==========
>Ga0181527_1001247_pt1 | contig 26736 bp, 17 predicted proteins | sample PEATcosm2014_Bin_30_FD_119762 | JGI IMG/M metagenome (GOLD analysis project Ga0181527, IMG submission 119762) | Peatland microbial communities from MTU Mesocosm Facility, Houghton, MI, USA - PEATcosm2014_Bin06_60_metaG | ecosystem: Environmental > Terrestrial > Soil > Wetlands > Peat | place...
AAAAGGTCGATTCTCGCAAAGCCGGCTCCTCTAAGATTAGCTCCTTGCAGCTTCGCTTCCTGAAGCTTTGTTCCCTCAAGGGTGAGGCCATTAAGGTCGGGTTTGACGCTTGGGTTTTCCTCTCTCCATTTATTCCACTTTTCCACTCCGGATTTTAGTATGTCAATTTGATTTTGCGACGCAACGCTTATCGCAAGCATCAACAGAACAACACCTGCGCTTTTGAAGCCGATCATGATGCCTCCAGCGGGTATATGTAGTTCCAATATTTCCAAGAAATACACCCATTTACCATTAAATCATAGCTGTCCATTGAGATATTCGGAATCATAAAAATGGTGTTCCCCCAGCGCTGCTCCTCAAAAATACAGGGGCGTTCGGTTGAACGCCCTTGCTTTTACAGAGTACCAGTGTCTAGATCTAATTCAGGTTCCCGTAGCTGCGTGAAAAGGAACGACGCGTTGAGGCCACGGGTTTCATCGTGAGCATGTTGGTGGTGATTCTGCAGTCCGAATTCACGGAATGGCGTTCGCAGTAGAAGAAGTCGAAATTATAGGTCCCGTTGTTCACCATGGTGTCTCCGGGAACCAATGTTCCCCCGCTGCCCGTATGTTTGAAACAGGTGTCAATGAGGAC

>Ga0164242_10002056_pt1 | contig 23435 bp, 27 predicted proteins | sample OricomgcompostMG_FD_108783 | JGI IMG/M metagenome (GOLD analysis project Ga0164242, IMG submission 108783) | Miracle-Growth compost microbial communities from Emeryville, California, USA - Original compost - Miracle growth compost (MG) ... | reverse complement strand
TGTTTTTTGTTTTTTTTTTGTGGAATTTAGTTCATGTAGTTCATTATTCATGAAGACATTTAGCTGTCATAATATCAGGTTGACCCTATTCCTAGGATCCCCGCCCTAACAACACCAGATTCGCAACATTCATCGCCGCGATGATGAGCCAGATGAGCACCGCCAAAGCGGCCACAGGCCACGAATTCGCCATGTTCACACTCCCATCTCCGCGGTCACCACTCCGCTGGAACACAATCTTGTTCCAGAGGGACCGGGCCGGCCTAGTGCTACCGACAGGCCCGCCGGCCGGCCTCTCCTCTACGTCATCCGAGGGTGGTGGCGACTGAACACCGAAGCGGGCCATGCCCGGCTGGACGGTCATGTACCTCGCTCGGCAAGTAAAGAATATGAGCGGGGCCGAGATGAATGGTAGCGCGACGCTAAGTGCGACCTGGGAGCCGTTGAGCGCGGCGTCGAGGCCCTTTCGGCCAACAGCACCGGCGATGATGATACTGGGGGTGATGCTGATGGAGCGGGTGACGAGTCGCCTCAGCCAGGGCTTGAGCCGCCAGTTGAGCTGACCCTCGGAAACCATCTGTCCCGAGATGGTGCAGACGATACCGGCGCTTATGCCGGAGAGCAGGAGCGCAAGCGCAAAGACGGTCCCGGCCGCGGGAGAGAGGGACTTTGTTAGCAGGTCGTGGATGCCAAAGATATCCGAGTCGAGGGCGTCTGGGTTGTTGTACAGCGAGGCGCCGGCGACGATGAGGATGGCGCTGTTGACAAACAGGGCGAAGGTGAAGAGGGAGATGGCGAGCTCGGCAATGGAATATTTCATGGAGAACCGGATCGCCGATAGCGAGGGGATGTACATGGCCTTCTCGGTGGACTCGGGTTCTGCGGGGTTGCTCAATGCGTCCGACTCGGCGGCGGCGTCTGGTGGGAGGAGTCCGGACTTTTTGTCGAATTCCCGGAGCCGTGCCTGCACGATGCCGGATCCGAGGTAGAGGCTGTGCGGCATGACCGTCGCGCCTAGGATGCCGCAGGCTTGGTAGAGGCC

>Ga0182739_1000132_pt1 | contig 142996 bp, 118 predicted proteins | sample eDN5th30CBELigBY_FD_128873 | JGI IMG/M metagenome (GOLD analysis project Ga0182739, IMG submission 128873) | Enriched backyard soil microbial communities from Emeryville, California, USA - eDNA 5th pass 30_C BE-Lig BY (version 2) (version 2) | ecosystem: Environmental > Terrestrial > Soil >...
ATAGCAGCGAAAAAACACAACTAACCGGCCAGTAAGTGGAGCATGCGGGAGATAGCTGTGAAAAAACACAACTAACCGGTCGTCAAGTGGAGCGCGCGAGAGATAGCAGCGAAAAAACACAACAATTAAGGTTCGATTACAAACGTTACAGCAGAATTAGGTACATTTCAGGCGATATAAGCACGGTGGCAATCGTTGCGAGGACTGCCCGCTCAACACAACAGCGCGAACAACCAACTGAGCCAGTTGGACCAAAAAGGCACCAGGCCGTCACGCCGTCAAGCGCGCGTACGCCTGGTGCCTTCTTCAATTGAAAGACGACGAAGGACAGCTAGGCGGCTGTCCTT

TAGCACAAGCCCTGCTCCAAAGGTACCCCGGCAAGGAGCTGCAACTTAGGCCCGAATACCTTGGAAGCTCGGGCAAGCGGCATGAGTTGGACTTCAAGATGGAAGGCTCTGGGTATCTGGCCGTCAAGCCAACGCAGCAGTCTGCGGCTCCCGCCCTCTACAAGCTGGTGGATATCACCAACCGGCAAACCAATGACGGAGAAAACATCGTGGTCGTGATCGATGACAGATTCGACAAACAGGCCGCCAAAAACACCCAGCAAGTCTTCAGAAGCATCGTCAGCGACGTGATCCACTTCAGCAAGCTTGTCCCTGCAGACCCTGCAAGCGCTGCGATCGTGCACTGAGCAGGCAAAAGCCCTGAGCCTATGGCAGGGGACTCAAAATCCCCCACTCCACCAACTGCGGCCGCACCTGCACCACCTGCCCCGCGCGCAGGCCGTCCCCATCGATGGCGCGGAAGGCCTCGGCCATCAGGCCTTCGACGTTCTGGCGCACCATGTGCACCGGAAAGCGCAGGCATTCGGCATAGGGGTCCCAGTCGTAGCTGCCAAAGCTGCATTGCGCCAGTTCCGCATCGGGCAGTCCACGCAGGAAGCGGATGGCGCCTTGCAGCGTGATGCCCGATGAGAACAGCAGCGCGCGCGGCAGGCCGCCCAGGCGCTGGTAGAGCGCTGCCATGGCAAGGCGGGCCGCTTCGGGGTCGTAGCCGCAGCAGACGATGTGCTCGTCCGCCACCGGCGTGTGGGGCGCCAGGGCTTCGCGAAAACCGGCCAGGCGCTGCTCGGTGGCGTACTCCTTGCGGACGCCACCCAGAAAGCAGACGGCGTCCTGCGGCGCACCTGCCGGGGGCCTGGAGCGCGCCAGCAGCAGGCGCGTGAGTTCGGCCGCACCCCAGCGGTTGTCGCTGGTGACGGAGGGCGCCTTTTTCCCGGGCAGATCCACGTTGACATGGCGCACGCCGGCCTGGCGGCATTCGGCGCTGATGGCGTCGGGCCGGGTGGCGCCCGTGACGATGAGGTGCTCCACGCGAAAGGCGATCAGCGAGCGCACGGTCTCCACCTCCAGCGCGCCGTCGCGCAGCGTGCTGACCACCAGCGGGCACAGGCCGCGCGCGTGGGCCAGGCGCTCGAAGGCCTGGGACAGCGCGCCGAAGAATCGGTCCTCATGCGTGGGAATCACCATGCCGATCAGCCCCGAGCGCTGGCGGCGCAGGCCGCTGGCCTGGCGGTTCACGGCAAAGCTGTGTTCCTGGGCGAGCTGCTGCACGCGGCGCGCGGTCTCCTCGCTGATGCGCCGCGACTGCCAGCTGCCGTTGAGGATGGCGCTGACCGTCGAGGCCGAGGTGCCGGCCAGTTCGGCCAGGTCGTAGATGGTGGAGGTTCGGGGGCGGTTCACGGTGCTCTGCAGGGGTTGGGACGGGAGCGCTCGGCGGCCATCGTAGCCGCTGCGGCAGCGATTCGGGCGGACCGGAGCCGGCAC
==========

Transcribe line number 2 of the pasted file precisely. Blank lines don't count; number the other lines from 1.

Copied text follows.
AAAAGGTCGATTCTCGCAAAGCCGGCTCCTCTAAGATTAGCTCCTTGCAGCTTCGCTTCCTGAAGCTTTGTTCCCTCAAGGGTGAGGCCATTAAGGTCGGGTTTGACGCTTGGGTTTTCCTCTCTCCATTTATTCCACTTTTCCACTCCGGATTTTAGTATGTCAATTTGATTTTGCGACGCAACGCTTATCGCAAGCATCAACAGAACAACACCTGCGCTTTTGAAGCCGATCATGATGCCTCCAGCGGGTATATGTAGTTCCAATATTTCCAAGAAATACACCCATTTACCATTAAATCATAGCTGTCCATTGAGATATTCGGAATCATAAAAATGGTGTTCCCCCAGCGCTGCTCCTCAAAAATACAGGGGCGTTCGGTTGAACGCCCTTGCTTTTACAGAGTACCAGTGTCTAGATCTAATTCAGGTTCCCGTAGCTGCGTGAAAAGGAACGACGCGTTGAGGCCACGGGTTTCATCGTGAGCATGTTGGTGGTGATTCTGCAGTCCGAATTCACGGAATGGCGTTCGCAGTAGAAGAAGTCGAAATTATAGGTCCCGTTGTTCACCATGGTGTCTCCGGGAACCAATGTTCCCCCGCTGCCCGTATGTTTGAAACAGGTGTCAATGAGGAC